The take estimate of long-beaked common dolphin for Pier 62 is based on local monitoring data. The earliest documented sighting of long-beaked common dolphins in Puget Sound was July 2003. In June 2011, two long-beaked common dolphins were sighted in South Puget Sound. Sightings continued in 2012, and in 2016-17. Four to twelve sightings were reported regularly, with confirmed sightings of up to 30 individuals. Four to six dolphins have remained in Puget Sound since June 2016 and four animals with distinct markings have been seen multiple times and in every season of the year as of October 2017 (CRC 2017b). In 2016, the Orca Network (2016c) reported a pod of up to 20 long-beaked common dolphins. Therefore, NMFS is authorizing instances of take by Level B harassment of 7 long-beaked common dolphins per month for a total of 49 dolphins. Since the Level A Harassment Zones of mid-frequency cetaceans are all very small (Table 7), we do not consider it likely that the long-beaked common dolphin would be taken by Level A harassment. Based on U.S. Navy species density estimates (U.S. Navy 2015), potential instances of take of long-beaked common dolphin is expected to be zero; therefore, we believe it more appropriate to use local monitoring data.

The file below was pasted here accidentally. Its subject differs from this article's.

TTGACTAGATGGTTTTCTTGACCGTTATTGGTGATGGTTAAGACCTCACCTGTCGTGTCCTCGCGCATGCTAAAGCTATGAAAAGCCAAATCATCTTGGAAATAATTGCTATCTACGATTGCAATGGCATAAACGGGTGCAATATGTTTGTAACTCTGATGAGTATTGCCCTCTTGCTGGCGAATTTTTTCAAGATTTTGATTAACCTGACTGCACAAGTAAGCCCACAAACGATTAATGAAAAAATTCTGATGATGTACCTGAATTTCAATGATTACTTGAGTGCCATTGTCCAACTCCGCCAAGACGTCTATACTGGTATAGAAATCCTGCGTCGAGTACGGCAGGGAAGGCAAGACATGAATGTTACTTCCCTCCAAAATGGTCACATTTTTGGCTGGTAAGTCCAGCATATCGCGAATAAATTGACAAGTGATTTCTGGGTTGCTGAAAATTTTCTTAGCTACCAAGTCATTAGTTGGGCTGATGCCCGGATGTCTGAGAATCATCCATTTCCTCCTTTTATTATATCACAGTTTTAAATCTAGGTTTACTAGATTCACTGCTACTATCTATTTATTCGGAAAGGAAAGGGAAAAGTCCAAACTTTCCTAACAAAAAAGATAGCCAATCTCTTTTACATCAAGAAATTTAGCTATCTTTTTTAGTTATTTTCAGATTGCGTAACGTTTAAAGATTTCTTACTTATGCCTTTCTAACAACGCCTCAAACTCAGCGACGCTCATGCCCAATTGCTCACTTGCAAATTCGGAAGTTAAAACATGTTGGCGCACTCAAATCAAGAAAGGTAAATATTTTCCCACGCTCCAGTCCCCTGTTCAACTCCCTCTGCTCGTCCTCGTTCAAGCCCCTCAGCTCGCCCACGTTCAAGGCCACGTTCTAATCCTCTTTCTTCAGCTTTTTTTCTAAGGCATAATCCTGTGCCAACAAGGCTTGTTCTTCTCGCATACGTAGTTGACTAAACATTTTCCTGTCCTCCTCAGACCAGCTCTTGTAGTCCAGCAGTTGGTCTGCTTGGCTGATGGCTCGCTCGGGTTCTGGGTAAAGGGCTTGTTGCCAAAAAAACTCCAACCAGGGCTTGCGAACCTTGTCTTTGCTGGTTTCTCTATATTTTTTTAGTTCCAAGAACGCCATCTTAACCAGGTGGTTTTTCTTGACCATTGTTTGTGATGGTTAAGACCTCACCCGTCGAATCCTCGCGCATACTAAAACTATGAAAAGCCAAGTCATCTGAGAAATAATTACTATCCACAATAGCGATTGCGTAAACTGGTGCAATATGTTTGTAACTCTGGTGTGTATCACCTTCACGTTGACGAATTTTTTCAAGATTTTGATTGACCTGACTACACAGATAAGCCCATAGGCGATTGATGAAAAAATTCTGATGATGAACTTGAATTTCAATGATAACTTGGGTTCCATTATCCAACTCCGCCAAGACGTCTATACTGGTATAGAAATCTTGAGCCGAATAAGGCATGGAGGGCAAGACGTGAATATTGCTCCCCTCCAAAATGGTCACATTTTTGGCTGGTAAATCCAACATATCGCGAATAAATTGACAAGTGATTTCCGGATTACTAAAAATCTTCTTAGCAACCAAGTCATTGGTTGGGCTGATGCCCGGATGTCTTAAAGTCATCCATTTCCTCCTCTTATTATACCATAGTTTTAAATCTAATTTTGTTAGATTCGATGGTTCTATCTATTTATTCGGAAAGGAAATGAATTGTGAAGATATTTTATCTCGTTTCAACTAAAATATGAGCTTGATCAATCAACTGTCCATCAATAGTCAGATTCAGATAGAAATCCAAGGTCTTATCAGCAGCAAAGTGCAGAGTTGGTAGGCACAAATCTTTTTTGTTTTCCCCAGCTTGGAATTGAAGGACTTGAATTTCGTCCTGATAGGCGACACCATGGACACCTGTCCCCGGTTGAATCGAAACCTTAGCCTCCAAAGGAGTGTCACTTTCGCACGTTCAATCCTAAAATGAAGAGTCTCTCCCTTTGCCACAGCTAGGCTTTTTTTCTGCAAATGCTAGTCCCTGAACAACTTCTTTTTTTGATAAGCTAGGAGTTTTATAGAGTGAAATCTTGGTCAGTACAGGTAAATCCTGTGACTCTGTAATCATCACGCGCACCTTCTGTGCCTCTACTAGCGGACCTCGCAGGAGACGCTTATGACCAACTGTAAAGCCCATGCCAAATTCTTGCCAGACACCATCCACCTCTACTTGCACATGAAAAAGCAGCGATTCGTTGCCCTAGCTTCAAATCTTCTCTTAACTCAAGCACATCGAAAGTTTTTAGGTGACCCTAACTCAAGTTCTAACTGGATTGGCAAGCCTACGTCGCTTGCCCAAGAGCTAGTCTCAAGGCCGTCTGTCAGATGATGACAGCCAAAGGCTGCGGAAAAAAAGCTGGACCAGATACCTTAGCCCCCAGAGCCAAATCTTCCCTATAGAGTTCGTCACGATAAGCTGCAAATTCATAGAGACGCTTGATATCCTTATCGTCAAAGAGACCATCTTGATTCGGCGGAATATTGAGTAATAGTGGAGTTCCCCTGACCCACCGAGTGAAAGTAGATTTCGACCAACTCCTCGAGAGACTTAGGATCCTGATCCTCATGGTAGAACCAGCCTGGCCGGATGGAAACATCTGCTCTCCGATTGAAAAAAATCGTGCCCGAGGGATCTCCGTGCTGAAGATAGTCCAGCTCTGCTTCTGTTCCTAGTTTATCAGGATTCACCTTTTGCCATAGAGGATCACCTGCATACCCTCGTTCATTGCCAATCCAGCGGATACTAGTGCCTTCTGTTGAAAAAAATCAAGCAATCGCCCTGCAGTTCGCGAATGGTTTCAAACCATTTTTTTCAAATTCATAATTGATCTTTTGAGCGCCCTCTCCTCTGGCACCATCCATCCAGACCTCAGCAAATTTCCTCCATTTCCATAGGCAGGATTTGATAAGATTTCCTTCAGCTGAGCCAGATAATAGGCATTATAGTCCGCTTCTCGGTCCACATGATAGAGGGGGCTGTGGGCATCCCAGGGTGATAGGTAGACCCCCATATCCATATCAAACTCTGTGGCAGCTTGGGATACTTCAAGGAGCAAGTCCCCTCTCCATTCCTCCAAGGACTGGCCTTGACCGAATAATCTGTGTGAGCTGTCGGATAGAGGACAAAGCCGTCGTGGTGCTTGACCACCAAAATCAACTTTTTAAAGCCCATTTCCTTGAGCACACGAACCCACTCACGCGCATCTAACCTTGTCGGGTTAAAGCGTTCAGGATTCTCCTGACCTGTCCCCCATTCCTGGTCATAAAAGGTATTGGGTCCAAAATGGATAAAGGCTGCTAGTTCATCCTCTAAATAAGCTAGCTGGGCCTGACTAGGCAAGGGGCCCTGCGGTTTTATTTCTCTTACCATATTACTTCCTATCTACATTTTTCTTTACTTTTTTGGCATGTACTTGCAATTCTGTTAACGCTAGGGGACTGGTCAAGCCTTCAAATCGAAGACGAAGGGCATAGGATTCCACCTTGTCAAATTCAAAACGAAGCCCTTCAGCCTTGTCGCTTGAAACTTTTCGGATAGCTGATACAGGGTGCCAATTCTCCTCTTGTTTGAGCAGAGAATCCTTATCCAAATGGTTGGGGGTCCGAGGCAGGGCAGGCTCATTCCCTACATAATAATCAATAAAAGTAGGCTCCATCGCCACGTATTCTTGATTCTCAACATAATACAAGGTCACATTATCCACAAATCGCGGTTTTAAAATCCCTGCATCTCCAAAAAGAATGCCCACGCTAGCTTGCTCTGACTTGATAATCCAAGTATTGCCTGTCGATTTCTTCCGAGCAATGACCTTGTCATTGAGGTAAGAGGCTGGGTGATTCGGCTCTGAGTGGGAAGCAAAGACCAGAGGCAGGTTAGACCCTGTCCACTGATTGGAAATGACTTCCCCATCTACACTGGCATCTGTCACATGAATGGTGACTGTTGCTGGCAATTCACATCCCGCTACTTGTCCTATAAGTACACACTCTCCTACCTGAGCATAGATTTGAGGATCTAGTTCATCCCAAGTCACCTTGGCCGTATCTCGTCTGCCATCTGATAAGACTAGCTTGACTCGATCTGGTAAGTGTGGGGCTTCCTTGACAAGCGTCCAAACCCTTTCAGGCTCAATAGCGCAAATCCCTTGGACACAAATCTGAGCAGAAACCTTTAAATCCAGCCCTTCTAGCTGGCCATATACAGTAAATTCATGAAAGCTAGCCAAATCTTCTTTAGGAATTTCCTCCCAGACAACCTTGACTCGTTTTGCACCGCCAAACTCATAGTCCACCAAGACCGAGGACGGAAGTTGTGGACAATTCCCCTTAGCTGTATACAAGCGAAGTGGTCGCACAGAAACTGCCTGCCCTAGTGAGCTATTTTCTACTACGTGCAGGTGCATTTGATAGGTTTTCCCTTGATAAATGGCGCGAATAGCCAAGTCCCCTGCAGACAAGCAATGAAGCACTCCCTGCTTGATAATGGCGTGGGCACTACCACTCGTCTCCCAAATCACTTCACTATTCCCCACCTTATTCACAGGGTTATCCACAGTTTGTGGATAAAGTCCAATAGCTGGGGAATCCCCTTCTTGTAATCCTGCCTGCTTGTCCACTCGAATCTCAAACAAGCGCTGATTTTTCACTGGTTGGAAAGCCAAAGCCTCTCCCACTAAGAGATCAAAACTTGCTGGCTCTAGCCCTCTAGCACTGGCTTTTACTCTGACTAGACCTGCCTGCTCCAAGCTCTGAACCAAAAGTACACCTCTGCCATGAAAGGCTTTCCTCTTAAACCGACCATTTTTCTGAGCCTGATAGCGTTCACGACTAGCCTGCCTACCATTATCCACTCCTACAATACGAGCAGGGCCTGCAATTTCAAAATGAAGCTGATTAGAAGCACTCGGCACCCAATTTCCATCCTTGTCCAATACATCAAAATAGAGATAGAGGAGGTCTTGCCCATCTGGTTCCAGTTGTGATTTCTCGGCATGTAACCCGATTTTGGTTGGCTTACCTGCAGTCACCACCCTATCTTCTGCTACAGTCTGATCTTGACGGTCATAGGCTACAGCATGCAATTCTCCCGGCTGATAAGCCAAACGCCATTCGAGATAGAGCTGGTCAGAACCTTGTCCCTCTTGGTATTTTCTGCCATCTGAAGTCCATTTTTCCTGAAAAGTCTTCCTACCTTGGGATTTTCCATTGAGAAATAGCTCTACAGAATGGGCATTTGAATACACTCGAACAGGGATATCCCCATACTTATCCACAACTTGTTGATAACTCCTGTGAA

Bottlenose Dolphin

The take estimate of bottlenose dolphin for Pier 62 is based on local monitoring data. In 2017 the Orca Network (2017) reported sightings of a bottlenose dolphin in Puget Sound and in Elliott Bay, and WSDOT observed two bottlenose dolphins in one week during monitoring for the Colman Dock Multimodal Project (WSDOT 2017). In addition, a group of seven dolphins were observed in 2017 and were positively identified as part of the CA coastal stock (Cascadia Research Collective, 2017). Bottlenose dolphins typically travel in groups of 2 to 15 in coastal waters (NOAA 2017). Therefore, NMFS is authorizing instances of takes by Level B harassment of 7 bottlenose dolphins per month for a total of 49 dolphins. Since the Level A Harassment Zones of mid-frequency cetaceans are all very small (Table 7), we do not consider it likely that the common bottlenose dolphin would be taken by Level A harassment. Based on U.S. Navy species density estimates (U.S. Navy 2015), instances of potential take by Level B harassment of bottlenose dolphin is expected to be zero; therefore, we believe it more appropriate to use local monitoring data.

Harbor Porpoise